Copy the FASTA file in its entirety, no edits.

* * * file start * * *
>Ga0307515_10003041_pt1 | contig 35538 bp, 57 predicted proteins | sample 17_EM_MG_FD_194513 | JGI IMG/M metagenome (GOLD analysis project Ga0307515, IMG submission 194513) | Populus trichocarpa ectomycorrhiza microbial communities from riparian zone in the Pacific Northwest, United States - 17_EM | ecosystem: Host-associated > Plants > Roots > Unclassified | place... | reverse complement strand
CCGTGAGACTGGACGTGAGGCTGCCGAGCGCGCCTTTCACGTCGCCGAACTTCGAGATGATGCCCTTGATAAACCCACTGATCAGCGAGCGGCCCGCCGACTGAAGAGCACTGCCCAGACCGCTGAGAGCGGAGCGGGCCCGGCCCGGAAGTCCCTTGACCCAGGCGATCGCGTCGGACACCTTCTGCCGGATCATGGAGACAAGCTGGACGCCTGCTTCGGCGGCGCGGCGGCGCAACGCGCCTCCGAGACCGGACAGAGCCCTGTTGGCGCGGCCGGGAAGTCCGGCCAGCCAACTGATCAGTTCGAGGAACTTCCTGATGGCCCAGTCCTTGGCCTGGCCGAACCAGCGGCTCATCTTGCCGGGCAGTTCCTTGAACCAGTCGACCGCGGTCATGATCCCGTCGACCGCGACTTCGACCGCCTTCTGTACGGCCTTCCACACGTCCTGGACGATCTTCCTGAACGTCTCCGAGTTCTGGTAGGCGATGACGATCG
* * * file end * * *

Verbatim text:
>Ga0307515_10003041_pt1 | contig 35538 bp, 57 predicted proteins | sample 17_EM_MG_FD_194513 | JGI IMG/M metagenome (GOLD analysis project Ga0307515, IMG submission 194513) | Populus trichocarpa ectomycorrhiza microbial communities from riparian zone in the Pacific Northwest, United States - 17_EM | ecosystem: Host-associated > Plants > Roots > Unclassified | place... | reverse complement strand
CCGTGAGACTGGACGTGAGGCTGCCGAGCGCGCCTTTCACGTCGCCGAACTTCGAGATGATGCCCTTGATAAACCCACTGATCAGCGAGCGGCCCGCCGACTGAAGAGCACTGCCCAGACCGCTGAGAGCGGAGCGGGCCCGGCCCGGAAGTCCCTTGACCCAGGCGATCGCGTCGGACACCTTCTGCCGGATCATGGAGACAAGCTGGACGCCTGCTTCGGCGGCGCGGCGGCGCAACGCGCCTCCGAGACCGGACAGAGCCCTGTTGGCGCGGCCGGGAAGTCCGGCCAGCCAACTGATCAGTTCGAGGAACTTCCTGATGGCCCAGTCCTTGGCCTGGCCGAACCAGCGGCTCATCTTGCCGGGCAGTTCCTTGAACCAGTCGACCGCGGTCATGATCCCGTCGACCGCGACTTCGACCGCCTTCTGTACGGCCTTCCACACGTCCTGGACGATCTTCCTGAACGTCTCCGAGTTCTGGTAGGCGATGACGATCG